Wednesday, 15 March 2017

Puccini - Madama Butterfly (La Monnaie, 2017)


Giacomo Puccini - Madama Butterfly

La Monnaie-De Munt, Brussels - 2017

Roberto Rizzi-Brignoli, Kirsten Dehlholm, Alexia Voulgaridou, Ning Liang, Marta Beretta, Marcelo Puente, Riccardo Botta, Aris Argiris, Aldo Heo, Mikhail Kolelishvili, Wiard Witholt, René Laryea, Rosa Brandao, Birgitte Bønding, Adrienne Visser


Opera Platform - February 2017


If Kirsten Dehlholm of the Danish art collective Hotel Pro Forma succeeds in one area where productions of Madama Butterfly often fail, it's in the manner of how to make a considerably older soprano convincingly pass for a 15 year old geisha. The La Monnaie production uses a life-sized puppet stand-in with two handlers for the main role, while it is sung at the side of the stage by Alexia Voulgaridou. Voulgaridou has of course sang the role convincingly enough before in many conventionally staged performances, but Dehlholm has other intentions for her role and the production as a whole. Some of those ideas have merit, but whether they actually work in the context of performance to do justice to Puccini's masterpiece is another matter.

The use of a puppet doll for Madama Butterfly has an authenticity and justification in that it is derived from the Japanese theatre tradition of Bunraku. It does helps envision Cio-Cio-San as a mere child, with an advantage that the skilled handlers are able to give a more authentic emphasis on mannerisms and gestures that might not otherwise be there with the same lightness and delicacy with an older woman playing the role. The use of a puppet also gives rise to other impressions that might seem appropriate in the context, viewing Butterfly as little more than a plaything of others with no real volition of her own.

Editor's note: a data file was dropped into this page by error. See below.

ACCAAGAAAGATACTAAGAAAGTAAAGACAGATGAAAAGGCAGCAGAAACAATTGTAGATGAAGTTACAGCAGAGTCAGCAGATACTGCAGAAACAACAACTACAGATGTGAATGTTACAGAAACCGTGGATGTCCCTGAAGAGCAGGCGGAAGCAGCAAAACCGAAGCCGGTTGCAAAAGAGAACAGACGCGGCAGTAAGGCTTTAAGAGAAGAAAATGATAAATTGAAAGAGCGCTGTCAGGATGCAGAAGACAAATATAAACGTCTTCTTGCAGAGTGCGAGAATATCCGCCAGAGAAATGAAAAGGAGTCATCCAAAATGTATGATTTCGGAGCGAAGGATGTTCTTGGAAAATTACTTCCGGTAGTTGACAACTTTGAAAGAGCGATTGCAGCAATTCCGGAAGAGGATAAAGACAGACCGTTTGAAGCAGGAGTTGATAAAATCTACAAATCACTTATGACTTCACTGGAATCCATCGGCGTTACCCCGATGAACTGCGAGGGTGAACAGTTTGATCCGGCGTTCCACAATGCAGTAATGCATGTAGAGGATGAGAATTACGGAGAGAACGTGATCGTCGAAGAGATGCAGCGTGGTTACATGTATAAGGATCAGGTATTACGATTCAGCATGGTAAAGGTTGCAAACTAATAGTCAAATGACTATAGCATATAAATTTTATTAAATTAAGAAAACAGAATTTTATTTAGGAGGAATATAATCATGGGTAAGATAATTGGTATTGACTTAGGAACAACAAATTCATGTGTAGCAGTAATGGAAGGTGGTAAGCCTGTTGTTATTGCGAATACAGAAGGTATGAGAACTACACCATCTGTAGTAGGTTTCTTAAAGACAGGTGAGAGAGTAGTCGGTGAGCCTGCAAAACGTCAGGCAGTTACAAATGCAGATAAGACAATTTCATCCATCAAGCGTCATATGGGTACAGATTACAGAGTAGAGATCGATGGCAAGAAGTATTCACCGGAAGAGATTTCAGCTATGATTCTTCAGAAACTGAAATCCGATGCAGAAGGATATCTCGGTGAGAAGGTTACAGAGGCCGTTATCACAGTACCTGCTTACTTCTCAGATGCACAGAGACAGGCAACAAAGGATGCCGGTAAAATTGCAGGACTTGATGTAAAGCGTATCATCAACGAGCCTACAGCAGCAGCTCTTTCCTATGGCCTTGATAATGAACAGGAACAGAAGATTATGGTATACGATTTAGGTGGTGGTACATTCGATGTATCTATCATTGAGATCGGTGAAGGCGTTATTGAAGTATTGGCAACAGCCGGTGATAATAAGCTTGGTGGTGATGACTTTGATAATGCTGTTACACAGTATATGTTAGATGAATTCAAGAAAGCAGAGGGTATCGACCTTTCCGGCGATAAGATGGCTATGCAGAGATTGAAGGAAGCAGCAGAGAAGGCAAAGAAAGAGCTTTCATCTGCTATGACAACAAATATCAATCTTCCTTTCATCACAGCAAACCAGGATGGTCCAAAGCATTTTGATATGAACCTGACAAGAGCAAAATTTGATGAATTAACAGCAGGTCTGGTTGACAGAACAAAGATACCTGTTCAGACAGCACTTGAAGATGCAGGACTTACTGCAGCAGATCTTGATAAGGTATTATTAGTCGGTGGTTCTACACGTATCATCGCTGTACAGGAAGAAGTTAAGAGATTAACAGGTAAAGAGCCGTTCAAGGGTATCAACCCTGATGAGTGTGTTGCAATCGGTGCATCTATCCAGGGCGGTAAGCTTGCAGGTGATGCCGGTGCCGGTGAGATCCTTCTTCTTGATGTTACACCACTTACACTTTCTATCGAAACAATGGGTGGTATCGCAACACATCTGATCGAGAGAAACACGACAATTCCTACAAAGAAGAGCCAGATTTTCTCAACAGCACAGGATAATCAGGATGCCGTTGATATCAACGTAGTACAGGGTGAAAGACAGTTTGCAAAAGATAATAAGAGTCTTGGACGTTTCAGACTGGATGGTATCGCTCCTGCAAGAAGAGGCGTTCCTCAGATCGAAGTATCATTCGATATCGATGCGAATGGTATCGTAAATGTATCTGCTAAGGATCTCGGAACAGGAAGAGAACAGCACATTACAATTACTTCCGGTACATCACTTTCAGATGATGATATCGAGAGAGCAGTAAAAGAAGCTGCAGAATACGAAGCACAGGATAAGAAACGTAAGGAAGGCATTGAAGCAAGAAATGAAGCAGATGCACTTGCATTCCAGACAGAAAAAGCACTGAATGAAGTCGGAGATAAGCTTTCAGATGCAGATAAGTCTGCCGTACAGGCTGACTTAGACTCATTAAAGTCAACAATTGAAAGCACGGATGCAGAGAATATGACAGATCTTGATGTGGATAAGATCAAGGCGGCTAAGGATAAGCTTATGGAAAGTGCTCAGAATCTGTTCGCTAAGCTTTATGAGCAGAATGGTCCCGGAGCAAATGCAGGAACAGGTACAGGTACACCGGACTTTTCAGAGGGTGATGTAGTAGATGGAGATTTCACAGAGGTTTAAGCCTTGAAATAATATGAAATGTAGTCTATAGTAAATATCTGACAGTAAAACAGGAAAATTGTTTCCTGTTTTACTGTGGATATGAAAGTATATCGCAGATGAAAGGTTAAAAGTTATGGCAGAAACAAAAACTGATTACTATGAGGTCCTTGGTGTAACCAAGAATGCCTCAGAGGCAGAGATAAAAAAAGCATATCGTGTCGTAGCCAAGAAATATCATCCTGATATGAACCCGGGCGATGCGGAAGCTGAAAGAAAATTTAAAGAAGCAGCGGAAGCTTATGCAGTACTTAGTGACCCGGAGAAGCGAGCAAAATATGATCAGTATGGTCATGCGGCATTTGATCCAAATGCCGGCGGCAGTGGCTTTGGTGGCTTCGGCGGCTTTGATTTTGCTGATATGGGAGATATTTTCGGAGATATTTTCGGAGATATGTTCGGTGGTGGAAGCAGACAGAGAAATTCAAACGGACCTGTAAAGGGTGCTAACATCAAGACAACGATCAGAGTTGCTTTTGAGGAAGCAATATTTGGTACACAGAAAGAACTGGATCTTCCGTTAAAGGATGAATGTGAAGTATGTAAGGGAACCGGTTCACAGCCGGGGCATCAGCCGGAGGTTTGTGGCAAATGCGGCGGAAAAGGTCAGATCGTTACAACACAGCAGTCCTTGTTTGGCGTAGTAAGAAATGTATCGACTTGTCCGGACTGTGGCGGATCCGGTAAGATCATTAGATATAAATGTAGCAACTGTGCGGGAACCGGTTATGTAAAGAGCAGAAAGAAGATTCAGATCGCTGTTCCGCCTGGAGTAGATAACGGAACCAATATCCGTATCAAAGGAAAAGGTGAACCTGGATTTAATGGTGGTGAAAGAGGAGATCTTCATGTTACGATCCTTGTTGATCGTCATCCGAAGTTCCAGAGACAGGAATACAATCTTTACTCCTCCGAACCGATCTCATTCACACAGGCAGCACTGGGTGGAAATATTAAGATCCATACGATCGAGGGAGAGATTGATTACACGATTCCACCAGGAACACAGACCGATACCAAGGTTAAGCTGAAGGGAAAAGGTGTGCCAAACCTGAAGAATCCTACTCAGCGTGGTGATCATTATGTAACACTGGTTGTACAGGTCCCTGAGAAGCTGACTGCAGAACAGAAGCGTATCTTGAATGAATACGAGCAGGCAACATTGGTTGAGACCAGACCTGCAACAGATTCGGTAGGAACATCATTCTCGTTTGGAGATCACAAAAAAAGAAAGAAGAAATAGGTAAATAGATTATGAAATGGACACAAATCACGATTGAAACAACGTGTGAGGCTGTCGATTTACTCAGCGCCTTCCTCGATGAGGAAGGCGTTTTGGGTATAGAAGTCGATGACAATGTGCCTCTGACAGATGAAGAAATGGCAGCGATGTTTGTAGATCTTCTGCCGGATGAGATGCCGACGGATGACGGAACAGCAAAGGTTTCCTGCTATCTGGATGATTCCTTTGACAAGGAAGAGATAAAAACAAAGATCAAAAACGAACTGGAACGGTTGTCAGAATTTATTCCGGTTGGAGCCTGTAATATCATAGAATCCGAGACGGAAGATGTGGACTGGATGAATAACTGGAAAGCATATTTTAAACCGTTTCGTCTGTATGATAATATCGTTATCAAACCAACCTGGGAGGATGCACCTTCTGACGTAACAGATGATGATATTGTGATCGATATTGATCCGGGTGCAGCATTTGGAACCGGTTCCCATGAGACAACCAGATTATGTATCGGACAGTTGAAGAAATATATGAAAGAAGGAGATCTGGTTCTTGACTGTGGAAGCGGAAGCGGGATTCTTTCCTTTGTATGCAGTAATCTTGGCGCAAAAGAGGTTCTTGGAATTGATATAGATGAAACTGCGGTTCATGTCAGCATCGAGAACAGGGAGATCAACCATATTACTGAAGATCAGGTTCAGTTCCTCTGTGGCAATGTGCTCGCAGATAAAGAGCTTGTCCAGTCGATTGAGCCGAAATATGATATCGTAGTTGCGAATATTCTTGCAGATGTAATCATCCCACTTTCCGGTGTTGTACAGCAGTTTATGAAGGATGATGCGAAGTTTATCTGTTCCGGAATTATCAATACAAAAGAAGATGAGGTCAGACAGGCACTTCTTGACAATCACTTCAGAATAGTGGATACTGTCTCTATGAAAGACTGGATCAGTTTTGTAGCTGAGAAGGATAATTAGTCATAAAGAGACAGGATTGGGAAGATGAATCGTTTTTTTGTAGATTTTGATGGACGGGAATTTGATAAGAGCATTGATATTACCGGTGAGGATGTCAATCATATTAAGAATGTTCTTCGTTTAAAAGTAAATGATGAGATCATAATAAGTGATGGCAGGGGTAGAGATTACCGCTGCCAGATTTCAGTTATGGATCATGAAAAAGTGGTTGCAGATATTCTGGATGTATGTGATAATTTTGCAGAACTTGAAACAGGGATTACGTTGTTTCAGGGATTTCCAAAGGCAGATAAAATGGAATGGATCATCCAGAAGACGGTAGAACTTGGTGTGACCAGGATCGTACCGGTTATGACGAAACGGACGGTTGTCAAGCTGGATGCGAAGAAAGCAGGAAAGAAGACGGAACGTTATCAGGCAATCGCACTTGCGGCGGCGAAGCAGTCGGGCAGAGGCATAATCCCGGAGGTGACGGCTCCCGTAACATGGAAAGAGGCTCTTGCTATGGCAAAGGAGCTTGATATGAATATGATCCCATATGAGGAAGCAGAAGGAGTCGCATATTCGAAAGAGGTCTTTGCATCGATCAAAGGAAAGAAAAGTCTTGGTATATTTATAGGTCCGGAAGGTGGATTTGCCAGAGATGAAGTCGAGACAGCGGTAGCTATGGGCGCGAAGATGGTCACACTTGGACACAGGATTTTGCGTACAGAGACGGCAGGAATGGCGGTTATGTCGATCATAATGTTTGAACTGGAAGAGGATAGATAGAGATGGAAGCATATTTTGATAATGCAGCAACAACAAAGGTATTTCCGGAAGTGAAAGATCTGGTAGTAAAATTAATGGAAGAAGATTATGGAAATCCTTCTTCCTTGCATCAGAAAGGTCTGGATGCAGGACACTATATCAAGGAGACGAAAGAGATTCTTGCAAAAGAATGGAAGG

The downside to this however is that, whether intentional or not, the impression it gives is fairly limited in terms of characterisation and lacks nuance. Butterfly is far from a passive puppet; she is determined and knows her own mind, even if she is often mistaken or misled in her belief that her marriage to American sailor Benjamin Franklin Pinkerton is anything other than a sham or a marriage for his convenience. To perhaps try and find other ways of giving expression to the real content and meaning of the work, the director has some other ideas, but most of them are fairly abstract and difficult to decode.



Aside from the Bunraku marionettes, the production tries to make a claim for a Nôh theatre influence, but it's far from authentic and mixed in with an indeterminate approach that makes it neither one thing nor another. The setting is not period specific. Pinkerton wears a generic military-style uniform, while the Japanese characters wear kimonos and obis. The set is mostly bare, there are no walls and only really a Japanese temple style roof hanging over the stage. Screens and projections present a mixture of abstract images and - bizarrely - a modern cruise ship for Pinkerton's return. Dancers in eccentrically designed origami folded costumes appear now and again and for some unfathomable reason, it looks like stage hands appear at the side of the stage for 'Un bel di vedremo'.